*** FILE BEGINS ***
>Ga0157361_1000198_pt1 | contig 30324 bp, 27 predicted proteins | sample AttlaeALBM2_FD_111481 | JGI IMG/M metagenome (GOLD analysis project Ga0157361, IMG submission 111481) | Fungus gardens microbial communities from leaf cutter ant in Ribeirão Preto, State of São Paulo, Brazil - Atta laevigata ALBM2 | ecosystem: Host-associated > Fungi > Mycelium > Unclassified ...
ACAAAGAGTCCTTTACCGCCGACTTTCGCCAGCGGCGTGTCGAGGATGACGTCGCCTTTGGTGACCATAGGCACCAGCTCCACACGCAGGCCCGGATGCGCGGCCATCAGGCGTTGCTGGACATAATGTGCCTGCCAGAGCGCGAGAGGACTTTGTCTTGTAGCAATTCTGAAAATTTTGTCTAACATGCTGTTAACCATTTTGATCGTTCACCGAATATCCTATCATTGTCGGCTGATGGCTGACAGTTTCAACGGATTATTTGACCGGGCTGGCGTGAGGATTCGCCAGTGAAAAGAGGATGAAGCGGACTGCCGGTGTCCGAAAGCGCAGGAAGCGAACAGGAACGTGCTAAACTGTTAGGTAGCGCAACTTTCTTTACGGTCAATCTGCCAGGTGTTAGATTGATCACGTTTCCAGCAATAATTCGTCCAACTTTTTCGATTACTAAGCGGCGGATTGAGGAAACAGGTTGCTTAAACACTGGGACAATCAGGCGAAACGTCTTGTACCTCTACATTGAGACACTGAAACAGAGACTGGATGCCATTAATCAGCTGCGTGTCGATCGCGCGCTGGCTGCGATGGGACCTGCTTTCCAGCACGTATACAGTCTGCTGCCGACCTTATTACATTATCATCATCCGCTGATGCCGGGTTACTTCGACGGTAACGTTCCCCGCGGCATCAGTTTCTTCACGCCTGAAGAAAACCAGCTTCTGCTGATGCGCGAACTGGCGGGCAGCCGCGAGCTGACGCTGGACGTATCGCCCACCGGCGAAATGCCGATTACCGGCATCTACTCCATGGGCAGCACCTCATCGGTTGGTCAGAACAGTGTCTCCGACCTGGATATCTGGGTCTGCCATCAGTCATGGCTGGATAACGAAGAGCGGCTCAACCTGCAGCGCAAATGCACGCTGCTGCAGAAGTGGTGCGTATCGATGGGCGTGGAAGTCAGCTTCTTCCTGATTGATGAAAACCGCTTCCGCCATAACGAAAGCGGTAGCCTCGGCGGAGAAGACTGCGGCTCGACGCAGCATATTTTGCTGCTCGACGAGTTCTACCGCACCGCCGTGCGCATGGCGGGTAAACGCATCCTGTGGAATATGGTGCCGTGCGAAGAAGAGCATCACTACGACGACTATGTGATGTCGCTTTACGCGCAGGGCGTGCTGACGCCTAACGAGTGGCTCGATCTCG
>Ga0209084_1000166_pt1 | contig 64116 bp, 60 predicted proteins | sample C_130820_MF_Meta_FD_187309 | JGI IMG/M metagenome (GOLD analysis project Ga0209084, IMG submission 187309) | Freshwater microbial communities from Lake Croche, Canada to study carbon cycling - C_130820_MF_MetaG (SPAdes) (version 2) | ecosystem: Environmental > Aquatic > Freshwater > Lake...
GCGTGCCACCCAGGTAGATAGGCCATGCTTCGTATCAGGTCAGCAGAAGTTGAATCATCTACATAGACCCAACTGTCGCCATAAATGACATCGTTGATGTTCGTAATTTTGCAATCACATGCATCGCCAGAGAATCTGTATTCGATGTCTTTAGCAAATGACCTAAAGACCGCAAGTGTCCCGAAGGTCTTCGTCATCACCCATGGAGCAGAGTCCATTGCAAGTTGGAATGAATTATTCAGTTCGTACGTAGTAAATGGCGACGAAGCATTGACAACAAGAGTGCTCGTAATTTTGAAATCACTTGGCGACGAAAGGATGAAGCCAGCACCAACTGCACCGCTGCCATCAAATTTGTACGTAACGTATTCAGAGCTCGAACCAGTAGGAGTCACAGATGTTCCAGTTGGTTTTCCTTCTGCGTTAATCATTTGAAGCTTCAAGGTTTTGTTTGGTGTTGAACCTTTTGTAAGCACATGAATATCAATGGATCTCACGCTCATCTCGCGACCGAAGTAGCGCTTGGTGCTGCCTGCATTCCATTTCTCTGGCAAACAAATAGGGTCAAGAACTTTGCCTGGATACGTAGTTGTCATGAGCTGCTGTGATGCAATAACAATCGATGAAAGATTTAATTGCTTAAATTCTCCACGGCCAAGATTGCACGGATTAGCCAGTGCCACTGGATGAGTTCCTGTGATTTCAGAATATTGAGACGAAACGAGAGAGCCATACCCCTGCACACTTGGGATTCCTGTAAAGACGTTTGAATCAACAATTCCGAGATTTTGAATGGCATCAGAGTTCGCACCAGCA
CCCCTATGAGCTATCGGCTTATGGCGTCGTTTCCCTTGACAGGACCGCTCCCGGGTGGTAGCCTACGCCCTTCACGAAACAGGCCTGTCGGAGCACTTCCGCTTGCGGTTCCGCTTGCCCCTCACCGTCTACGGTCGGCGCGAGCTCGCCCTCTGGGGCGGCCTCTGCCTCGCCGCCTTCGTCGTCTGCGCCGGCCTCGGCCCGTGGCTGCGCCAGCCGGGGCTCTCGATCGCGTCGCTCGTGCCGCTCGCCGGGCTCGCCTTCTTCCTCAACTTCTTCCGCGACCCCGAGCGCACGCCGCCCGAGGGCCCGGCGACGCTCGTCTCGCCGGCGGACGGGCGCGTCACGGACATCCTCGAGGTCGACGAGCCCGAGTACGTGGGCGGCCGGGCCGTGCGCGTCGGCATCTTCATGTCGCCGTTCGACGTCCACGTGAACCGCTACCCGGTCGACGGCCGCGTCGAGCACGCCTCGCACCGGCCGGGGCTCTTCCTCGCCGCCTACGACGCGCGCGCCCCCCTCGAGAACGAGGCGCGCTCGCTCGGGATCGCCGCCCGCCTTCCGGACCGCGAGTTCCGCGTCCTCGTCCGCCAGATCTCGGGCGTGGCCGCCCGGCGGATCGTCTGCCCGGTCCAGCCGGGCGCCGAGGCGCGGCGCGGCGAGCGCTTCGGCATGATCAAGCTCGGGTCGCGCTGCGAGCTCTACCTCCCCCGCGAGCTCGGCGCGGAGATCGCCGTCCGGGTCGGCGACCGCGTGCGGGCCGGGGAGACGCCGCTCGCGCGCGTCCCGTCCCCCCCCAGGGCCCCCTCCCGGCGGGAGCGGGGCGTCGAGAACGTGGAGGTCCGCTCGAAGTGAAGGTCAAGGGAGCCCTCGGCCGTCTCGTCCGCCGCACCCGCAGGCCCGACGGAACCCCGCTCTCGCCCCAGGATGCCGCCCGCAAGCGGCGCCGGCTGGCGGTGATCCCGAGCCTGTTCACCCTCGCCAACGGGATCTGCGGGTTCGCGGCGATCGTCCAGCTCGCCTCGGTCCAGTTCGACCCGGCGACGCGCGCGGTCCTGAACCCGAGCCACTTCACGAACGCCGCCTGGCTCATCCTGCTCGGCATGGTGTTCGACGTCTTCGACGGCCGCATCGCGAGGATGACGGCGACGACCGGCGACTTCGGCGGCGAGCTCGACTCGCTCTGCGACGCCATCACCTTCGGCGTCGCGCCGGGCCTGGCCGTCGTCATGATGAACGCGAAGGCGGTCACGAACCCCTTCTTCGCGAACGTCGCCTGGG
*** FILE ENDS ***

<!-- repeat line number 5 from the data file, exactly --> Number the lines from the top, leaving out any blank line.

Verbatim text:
CCCCTATGAGCTATCGGCTTATGGCGTCGTTTCCCTTGACAGGACCGCTCCCGGGTGGTAGCCTACGCCCTTCACGAAACAGGCCTGTCGGAGCACTTCCGCTTGCGGTTCCGCTTGCCCCTCACCGTCTACGGTCGGCGCGAGCTCGCCCTCTGGGGCGGCCTCTGCCTCGCCGCCTTCGTCGTCTGCGCCGGCCTCGGCCCGTGGCTGCGCCAGCCGGGGCTCTCGATCGCGTCGCTCGTGCCGCTCGCCGGGCTCGCCTTCTTCCTCAACTTCTTCCGCGACCCCGAGCGCACGCCGCCCGAGGGCCCGGCGACGCTCGTCTCGCCGGCGGACGGGCGCGTCACGGACATCCTCGAGGTCGACGAGCCCGAGTACGTGGGCGGCCGGGCCGTGCGCGTCGGCATCTTCATGTCGCCGTTCGACGTCCACGTGAACCGCTACCCGGTCGACGGCCGCGTCGAGCACGCCTCGCACCGGCCGGGGCTCTTCCTCGCCGCCTACGACGCGCGCGCCCCCCTCGAGAACGAGGCGCGCTCGCTCGGGATCGCCGCCCGCCTTCCGGACCGCGAGTTCCGCGTCCTCGTCCGCCAGATCTCGGGCGTGGCCGCCCGGCGGATCGTCTGCCCGGTCCAGCCGGGCGCCGAGGCGCGGCGCGGCGAGCGCTTCGGCATGATCAAGCTCGGGTCGCGCTGCGAGCTCTACCTCCCCCGCGAGCTCGGCGCGGAGATCGCCGTCCGGGTCGGCGACCGCGTGCGGGCCGGGGAGACGCCGCTCGCGCGCGTCCCGTCCCCCCCCAGGGCCCCCTCCCGGCGGGAGCGGGGCGTCGAGAACGTGGAGGTCCGCTCGAAGTGAAGGTCAAGGGAGCCCTCGGCCGTCTCGTCCGCCGCACCCGCAGGCCCGACGGAACCCCGCTCTCGCCCCAGGATGCCGCCCGCAAGCGGCGCCGGCTGGCGGTGATCCCGAGCCTGTTCACCCTCGCCAACGGGATCTGCGGGTTCGCGGCGATCGTCCAGCTCGCCTCGGTCCAGTTCGACCCGGCGACGCGCGCGGTCCTGAACCCGAGCCACTTCACGAACGCCGCCTGGCTCATCCTGCTCGGCATGGTGTTCGACGTCTTCGACGGCCGCATCGCGAGGATGACGGCGACGACCGGCGACTTCGGCGGCGAGCTCGACTCGCTCTGCGACGCCATCACCTTCGGCGTCGCGCCGGGCCTGGCCGTCGTCATGATGAACGCGAAGGCGGTCACGAACCCCTTCTTCGCGAACGTCGCCTGGG